Introduction

Liberal use of oxygen as occurs with standard management of comatose post-cardiac arrest patients may contribute to secondary brain injury [1,2]. For example, exposure to hyperoxaemia worsens brain damage in animal models of cardiac arrest [3] and hyperoxaemia is independently associated with increased mortality risk in some observational studies in humans [4,5,6,7,8]. However, this association has not been shown in all studies [9,10] and one potential concern with conservative use of oxygen therapy is that it might increase exposure to hypoxaemia, which is strongly associated with adverse outcomes in patients who are unconscious after a cardiac arrest [9]. Only one randomized clinical trial evaluating the effect of different oxygen regimens used in the intensive care unit (ICU) on survival and neurological disability in patients with hypoxic ischaemic encephalopathy has been reported [11]. This trial reported that conservative oxygen therapy resulted in similar outcomes to liberal oxygen therapy in patients with hypoxic ischaemic encephalopathy but had the insufficient statistical power to detect differences in these outcomes [11].

We recently reported, in the subgroup of patients with suspected hypoxic ischaemic encephalopathy who were enrolled in the Intensive Care Unit Randomized Trial Comparing Two Approaches to OXygen therapy (ICU-ROX) [12], that allocation to conservative oxygen therapy was associated with a decreased risk of death and with a numerically lower rate of unfavourable neurological outcomes at 180 days [12]. It is unclear whether these findings are indicative of true benefit with conservative oxygen therapy or are accounted for by chance baseline imbalances or other confounding factors that may affect outcomes in patients who have suffered a cardiac arrest.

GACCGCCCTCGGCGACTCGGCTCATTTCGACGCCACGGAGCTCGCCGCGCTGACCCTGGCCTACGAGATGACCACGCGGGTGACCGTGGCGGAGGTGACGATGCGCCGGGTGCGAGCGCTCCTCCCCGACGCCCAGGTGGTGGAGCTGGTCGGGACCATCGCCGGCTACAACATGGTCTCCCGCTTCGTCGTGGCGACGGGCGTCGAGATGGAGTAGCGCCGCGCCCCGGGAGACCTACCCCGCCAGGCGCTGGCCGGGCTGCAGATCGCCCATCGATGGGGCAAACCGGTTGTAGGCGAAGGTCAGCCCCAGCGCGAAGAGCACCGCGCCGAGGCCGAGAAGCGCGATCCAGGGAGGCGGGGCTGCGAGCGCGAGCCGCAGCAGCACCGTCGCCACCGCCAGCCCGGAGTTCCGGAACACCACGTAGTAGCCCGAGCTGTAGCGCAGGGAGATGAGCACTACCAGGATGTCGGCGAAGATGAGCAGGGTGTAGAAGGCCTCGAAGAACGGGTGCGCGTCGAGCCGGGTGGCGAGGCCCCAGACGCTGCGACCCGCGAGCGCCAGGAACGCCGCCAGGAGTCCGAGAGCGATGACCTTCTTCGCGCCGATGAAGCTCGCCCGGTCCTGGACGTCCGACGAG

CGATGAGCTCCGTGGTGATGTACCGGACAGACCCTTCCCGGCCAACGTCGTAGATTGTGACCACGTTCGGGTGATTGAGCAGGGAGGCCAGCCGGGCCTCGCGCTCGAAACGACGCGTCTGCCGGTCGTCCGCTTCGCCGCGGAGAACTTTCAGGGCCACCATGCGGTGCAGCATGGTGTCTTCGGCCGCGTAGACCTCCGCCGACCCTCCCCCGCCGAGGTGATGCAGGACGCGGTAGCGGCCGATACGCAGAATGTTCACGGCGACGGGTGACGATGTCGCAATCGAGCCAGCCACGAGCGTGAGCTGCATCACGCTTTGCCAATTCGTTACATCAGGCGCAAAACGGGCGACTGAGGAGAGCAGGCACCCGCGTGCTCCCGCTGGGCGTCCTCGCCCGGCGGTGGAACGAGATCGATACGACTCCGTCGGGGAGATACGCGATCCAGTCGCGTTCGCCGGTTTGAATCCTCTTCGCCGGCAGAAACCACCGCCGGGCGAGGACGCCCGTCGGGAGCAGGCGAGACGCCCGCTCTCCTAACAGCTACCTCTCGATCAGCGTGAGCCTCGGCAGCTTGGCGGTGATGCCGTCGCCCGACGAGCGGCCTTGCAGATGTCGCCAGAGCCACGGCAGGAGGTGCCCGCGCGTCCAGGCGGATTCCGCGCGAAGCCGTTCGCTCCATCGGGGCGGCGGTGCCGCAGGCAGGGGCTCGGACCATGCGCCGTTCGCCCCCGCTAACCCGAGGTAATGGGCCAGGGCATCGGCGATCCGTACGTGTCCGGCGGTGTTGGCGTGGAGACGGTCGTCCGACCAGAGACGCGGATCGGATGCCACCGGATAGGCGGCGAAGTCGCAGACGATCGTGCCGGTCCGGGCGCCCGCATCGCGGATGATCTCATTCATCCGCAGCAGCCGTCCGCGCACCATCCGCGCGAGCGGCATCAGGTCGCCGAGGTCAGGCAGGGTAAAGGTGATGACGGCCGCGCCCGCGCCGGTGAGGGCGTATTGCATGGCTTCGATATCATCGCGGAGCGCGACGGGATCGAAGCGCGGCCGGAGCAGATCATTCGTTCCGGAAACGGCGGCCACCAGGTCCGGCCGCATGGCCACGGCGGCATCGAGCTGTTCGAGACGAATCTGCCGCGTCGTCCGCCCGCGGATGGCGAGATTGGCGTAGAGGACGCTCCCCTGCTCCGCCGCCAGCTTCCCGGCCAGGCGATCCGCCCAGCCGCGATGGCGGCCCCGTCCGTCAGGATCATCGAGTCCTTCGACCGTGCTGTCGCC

Accordingly, we conducted a post-hoc analysis using data from the 166 patients with suspected hypoxic ischaemic encephalopathy included in ICU-ROX [12]. Our hypothesis was that, after adjustment for baseline variables that predict outcomes in cardiac arrest patients, use of conservative oxygen therapy would decrease the probability of dying or surviving with an unfavourable neurological outcome at day 180 post-randomization compared with usual oxygen therapy.